AssetSphere are experienced in dealing with complex sites that require a strategic approach to planning. And we’re very used to utilising permitted development rights to achieve long-term goals and increase the value of capital assets.
For example, permitted development rights under Class Q of the General Permitted Development (England) Order 2015 (GPDO) provide farmers and landowners with agricultural buildings the opportunity to change the use to up to five dwellings of varying sizes.
There are a number of restrictions for using Class Q. The key issues are that the building or buildings need to have been in agricultural use on 20 March 2013 as part of an established agricultural holding, and need to be capable of conversion (which would be demonstrated via a structural engineer’s report).
The other permitted development right available to agricultural buildings is called Class R. It allows for the change of use from agricultural to flexible uses of up to 500 square metres. This can include office use, storage and C1 hotel use (which includes guest houses).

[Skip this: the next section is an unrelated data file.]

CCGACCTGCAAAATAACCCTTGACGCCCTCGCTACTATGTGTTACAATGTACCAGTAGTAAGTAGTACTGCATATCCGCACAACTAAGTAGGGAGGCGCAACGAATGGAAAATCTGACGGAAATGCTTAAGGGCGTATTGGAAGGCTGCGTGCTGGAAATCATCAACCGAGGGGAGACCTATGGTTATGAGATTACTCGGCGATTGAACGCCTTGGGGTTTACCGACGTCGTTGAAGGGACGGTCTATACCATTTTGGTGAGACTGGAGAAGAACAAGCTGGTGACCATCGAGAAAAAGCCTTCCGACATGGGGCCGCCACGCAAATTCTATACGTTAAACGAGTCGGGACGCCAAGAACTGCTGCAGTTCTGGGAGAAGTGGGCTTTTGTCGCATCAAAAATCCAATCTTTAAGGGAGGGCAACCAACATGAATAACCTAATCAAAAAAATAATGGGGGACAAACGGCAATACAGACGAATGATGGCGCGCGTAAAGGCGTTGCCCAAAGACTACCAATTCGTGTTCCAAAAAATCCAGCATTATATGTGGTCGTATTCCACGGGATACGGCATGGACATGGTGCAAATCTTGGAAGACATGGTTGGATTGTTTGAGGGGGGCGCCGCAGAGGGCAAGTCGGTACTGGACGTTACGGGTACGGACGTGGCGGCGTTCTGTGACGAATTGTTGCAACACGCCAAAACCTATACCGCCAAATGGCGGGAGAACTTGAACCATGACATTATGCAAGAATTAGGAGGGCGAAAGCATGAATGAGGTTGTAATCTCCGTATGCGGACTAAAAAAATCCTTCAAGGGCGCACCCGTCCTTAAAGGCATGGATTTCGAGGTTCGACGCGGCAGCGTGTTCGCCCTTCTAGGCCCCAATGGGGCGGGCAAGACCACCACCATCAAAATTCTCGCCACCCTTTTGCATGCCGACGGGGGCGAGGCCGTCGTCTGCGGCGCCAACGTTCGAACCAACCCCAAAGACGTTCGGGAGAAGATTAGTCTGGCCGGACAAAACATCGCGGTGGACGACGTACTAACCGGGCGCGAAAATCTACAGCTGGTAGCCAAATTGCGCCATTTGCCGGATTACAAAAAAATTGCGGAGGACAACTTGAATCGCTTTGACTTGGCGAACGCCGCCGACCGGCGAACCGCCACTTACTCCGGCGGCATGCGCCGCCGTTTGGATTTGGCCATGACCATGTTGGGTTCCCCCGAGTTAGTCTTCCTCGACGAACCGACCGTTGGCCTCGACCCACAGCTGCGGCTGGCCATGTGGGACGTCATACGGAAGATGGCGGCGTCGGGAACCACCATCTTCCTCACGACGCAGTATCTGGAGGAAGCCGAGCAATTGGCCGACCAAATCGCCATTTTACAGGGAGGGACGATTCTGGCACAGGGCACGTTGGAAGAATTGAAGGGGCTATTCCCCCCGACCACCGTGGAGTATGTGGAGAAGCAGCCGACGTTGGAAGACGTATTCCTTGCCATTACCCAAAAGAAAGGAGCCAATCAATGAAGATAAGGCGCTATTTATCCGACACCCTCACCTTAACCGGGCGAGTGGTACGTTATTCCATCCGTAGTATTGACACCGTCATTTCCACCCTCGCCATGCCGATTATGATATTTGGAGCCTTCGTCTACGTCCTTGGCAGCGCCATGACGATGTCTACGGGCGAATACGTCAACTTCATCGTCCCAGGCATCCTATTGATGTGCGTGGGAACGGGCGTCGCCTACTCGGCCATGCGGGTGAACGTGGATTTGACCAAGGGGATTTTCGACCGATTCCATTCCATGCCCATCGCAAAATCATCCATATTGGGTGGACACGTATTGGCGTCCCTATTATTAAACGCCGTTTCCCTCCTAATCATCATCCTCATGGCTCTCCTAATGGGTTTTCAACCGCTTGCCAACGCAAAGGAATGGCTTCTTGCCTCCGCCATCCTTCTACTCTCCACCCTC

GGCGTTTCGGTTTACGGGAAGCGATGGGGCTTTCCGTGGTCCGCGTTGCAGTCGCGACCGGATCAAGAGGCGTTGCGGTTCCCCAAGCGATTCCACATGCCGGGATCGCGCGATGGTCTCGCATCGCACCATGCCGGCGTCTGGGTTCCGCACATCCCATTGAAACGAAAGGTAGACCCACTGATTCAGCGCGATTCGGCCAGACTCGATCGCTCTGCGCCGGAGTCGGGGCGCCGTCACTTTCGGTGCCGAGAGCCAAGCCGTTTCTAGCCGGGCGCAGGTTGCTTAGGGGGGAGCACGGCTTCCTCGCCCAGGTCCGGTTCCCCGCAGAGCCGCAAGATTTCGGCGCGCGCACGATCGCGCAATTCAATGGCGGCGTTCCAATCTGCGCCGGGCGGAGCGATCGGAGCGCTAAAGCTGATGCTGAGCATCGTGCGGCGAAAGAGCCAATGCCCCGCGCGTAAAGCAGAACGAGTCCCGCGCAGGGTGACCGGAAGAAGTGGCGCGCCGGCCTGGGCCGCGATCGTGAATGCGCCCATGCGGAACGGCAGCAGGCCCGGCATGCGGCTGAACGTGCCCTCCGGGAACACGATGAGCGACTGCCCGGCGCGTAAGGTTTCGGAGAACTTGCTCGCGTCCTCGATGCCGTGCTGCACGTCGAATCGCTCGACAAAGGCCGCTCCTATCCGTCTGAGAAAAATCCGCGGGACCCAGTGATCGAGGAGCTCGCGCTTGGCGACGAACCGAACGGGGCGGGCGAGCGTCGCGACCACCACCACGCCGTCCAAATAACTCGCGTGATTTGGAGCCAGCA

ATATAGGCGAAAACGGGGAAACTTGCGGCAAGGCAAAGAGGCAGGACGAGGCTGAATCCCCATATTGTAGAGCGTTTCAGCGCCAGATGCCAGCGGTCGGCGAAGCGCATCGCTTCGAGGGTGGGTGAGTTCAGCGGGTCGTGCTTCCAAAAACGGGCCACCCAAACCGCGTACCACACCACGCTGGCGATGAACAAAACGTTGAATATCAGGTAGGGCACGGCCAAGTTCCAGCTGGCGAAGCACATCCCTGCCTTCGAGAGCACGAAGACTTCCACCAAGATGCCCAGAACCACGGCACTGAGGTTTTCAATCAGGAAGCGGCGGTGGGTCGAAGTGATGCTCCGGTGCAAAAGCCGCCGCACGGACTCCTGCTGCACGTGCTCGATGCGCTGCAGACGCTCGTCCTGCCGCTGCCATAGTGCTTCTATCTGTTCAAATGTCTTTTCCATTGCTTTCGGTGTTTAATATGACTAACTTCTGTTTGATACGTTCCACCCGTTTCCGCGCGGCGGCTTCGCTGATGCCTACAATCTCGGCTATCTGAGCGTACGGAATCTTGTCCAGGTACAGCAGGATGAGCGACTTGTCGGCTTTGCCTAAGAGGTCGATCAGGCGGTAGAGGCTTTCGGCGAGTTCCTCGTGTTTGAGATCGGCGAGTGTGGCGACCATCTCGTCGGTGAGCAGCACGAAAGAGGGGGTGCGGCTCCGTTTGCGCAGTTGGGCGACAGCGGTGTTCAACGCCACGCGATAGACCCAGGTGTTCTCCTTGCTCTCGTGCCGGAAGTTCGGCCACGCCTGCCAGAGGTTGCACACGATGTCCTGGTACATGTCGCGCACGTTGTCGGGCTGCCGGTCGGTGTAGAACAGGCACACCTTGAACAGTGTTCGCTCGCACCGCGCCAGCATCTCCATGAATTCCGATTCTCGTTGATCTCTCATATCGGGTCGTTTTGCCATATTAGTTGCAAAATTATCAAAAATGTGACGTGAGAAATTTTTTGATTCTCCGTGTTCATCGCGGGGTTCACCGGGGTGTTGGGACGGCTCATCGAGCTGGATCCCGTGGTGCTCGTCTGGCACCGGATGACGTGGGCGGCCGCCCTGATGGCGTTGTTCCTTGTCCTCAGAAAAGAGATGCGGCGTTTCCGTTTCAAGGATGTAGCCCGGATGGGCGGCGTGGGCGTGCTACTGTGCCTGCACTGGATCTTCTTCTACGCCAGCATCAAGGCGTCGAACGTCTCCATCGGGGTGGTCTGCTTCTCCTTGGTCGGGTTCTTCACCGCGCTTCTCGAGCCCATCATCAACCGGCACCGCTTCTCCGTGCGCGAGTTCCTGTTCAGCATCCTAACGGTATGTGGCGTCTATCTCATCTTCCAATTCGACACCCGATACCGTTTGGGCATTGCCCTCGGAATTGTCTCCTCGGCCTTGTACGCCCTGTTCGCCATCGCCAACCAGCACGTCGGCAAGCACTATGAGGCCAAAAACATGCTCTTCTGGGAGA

The benefit of Class R is that it does not require the agricultural building to be structurally capable of conversion. However, Class R simply allows for the change of use and does not include the operational development which would be submitted as a full planning application once the change of use has been established.
The advantage of prior approval applications is that they are only accessed on the criteria laid out within the GPDO. This is instead of the National Planning Policy Framework and the Local Planning Authority’s Local Plan policies, which are generally not in support of development in rural locations.
Class Q and Class R can both be used to create a fallback position which relies on the principle of a residential or flexible use being established, and then allowing for a full planning application to be submitted to possibly demolish the existing structure and alter the siting to a more suitable location.